The Turneffe Atoll is a spectacular array of mangrove islands where pristine corals and schools of fish, eagle rays, barracudas, turtle, sharks, and queen angelfish to name a few, abound. Most dive shops offer this site as a three tanker and include a light lunch. Drift dives around the northern lagoon at Turneffe are the best here since many of the sites at Rendezvous Point were blown away by a hurricane a few years ago that battered the region, according to divemaster Patty from Paradise Divers out of Caulker who was very hospitable and knowledge of the area.
Diving the atolls walls’ we saw rock beauty, queen angelfish, parrotfish, lobster and most Caribbean fare in a kaleidoscope of rain bowed colors, shapes and sizes. After the second dive at Black Coral Mountain a school of wild gray dolphins came upon the boat like curiosity seekers bouncing through the water with chiseled grins on the faces. A few of the faster divers were able to put on their mask and snorkel jump in on the fray and glimpse the happy dozen frolicking dolphins at close range before they bolted. The visibility inside the atolls was about 50 feet. The norm is usually 70 – 80 feet year round when calmer seas prevail (year round excluding March and April). The long ride back to Caulker between the atolls on the open sea was a rough one but skipper Fran??oise took on the task and got us all home safely, albeit a bit drenched and with a sore backside. Consequently, I recommend using a bigger boat for these trips to the Northern Atolls. Great snorkeling and diving is plentiful just off the shores of Caye Caulker at Hol Chan Park and Shark Ray Alley where friendly Nurse Sharks and Southern Stingrays frolic in peaceful harmony. Most dive operators run full day trips for $50 Belize ($25 U.S.).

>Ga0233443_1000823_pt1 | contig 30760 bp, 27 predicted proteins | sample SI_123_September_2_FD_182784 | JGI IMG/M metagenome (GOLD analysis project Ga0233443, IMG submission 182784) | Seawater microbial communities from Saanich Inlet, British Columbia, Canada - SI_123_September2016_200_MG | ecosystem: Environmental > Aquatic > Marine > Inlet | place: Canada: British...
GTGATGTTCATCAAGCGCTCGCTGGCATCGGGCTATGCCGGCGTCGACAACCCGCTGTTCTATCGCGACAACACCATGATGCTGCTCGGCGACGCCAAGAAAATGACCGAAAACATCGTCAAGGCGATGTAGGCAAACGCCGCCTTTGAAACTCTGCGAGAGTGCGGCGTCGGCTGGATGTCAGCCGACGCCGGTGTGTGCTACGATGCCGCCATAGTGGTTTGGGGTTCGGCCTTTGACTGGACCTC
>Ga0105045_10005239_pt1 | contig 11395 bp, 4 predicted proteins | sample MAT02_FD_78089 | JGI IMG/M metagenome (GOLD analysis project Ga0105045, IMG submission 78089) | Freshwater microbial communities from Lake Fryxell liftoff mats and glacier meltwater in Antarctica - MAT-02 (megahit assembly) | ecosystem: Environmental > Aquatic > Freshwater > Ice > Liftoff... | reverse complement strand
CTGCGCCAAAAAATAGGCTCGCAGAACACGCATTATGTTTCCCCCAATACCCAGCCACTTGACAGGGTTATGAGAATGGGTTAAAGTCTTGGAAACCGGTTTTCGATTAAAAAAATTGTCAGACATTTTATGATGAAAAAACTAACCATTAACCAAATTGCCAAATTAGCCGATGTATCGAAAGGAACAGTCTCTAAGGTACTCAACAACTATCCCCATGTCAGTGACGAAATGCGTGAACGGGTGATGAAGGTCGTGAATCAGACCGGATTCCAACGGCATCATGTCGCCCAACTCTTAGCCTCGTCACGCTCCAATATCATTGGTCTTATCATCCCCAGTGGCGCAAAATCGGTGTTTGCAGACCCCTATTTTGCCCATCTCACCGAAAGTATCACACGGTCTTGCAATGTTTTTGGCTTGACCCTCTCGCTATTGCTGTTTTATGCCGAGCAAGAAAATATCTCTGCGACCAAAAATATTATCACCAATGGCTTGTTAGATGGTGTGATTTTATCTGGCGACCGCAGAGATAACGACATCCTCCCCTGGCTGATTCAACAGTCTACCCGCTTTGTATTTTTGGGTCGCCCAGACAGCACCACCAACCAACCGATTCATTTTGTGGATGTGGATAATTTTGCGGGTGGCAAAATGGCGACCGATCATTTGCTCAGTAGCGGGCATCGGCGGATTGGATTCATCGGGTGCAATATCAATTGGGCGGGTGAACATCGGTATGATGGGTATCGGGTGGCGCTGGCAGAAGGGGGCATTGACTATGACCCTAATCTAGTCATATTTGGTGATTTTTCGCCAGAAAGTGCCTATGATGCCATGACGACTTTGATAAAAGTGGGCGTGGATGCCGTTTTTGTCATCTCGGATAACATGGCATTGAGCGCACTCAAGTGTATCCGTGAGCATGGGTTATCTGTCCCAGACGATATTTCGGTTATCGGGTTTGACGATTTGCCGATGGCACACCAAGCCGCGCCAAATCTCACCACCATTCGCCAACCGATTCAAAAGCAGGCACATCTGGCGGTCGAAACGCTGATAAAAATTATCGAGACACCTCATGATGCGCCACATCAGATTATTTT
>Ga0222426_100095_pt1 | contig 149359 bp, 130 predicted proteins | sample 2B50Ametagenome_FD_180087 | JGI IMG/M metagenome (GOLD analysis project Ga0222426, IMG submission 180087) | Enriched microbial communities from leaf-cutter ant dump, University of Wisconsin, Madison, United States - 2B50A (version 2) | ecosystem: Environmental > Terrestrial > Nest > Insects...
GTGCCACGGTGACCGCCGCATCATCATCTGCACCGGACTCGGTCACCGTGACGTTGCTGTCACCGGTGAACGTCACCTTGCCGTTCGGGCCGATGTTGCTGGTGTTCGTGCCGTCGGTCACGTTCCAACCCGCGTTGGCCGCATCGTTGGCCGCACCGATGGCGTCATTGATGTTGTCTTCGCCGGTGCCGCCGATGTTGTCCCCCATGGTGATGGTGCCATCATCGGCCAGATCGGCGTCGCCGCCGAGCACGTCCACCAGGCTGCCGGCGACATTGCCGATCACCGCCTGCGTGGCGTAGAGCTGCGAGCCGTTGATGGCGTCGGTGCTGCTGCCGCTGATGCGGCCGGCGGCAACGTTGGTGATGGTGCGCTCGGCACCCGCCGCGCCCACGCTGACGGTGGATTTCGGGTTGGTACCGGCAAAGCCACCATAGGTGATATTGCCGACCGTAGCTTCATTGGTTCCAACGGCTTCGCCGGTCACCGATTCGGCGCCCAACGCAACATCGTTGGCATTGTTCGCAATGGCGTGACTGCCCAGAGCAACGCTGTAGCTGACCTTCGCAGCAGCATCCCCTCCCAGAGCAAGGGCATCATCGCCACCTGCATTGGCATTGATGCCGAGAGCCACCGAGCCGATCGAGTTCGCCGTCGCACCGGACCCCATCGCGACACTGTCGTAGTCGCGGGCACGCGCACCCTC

For a laid back experience where the diving is exquisite the Northern Atolls of Belize prevail. Avoid Caye Caulker on Easter weekend unless your idea of a good time is competing sound systems blasting bad dancehall/reggae rap every 100 feet. At other times the islands’ vibe is a glorious blast of calm breezes, cold Bintangs (Belize’s national beer which is quite good!), no cars, friendly locals and breathtaking diving.